Should I Be a Psychologist?

Psychology is a lucrative field that offers many benefits and advantages for those who have a heart for helping.

The fact remains, however, that this particular medical career is not for everyone.

As a psychologist, you can earn (depending, of course, on your location, your qualifications, your patient load, etc.) as much as $80,000 a year. You likely will receive an impressive benefits package, and enjoy flexible hours and a good deal of esteem and respect from those in the community.

You also will have the opportunity to help people at what could be the most challenging time of their lives. You will be there to counsel them through their darkest hour, offering both practical advice and a nurturing hand to help them cope with circumstances that—prior to their contact with you—may have seemed insurmountable.

It is for this very reason, however, that you may not wish to undertake a career in psychology. Indeed, this profession ranks among the most emotionally demanding jobs in the medical field, and perhaps in the workforce as a whole. You will be required to comfort and assist people as they face just about every crisis imaginable; everything from divorces to deaths in the family to cases of horrific abuse.

One patient may be going through a temporary but severe problem, like the loss of a job. Another may be suffering from a life-changing catastrophe, such as the loss of a child. In any case, your patients will look to you for both words of infinite wisdom, as well as what could be an inordinate amount of care giving and solace. They may even develop strong emotional attachments to you, calling upon you day and evening for the help only you can give.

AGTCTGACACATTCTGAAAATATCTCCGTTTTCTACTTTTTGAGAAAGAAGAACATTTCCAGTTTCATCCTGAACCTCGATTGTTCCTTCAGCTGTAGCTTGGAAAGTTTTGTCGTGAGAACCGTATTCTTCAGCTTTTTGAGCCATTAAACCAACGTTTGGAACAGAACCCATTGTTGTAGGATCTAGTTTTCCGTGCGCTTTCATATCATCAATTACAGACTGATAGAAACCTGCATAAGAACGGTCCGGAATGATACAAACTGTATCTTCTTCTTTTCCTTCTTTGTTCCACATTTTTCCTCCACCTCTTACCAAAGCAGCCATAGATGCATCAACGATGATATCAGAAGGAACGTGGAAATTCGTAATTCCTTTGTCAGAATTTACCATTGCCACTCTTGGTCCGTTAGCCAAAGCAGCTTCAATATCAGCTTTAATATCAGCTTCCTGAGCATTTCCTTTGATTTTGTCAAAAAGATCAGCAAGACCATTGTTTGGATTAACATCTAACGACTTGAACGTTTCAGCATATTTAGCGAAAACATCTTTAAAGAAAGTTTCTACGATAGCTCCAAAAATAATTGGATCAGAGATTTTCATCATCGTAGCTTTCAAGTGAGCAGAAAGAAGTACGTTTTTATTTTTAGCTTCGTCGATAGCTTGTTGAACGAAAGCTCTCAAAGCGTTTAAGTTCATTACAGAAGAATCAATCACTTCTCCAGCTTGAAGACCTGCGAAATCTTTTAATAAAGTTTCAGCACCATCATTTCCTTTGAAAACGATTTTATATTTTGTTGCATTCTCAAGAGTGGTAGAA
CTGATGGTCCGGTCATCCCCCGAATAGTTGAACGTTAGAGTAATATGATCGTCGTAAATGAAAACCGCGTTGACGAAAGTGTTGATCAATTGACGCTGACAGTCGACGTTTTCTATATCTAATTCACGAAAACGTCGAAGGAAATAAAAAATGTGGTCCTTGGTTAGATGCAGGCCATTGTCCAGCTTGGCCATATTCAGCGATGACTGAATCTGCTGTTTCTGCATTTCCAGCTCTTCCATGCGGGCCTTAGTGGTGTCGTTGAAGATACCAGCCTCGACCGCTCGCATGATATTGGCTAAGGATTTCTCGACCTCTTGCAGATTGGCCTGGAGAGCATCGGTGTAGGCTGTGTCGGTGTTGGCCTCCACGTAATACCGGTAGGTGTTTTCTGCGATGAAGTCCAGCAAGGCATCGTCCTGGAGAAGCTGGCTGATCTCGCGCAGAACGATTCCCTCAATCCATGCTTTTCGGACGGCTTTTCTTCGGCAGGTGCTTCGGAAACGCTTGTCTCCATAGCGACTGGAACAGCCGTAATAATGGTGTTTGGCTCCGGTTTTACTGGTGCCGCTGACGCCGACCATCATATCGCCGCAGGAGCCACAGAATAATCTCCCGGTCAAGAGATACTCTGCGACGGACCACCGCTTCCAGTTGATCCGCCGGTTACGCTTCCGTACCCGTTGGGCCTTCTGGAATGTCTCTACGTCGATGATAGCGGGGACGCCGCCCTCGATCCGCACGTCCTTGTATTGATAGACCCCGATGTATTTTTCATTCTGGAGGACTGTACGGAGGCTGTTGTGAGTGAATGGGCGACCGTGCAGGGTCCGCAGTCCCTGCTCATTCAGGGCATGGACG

It is important to ask yourself, then, if a career in psychology is right for you. And to answer this question, you must conduct your first in-depth psychological analysis. And the subject will be you.

Do you feel that you are truly sensitive to the feelings and needs of others? Are you the person that people in your social group turn to when they need help, advice, or maybe just a listening ear?

Academically speaking, do you enjoy studying the human mind and all its workings? This would be recommended, as you will have to obtain a doctoral degree and pass state licensing exams to become a psychologist. You will face hours of intense book study, as well as intensive internships.

On a more personal level, can you yourself keep an open mind about people and their various problems, being careful not to pass judgment on them? As a psychologist you will encounter your fair share of troubling, even outrageous circumstances and situations. For the sake of your patients, you must be prepared to face them.

If you answered yes to all or most of these questions, then you may be qualified to become a psychologist. If you are ready to stake your claim in this captivating, quickly growing profession, check out a career in psychology today.

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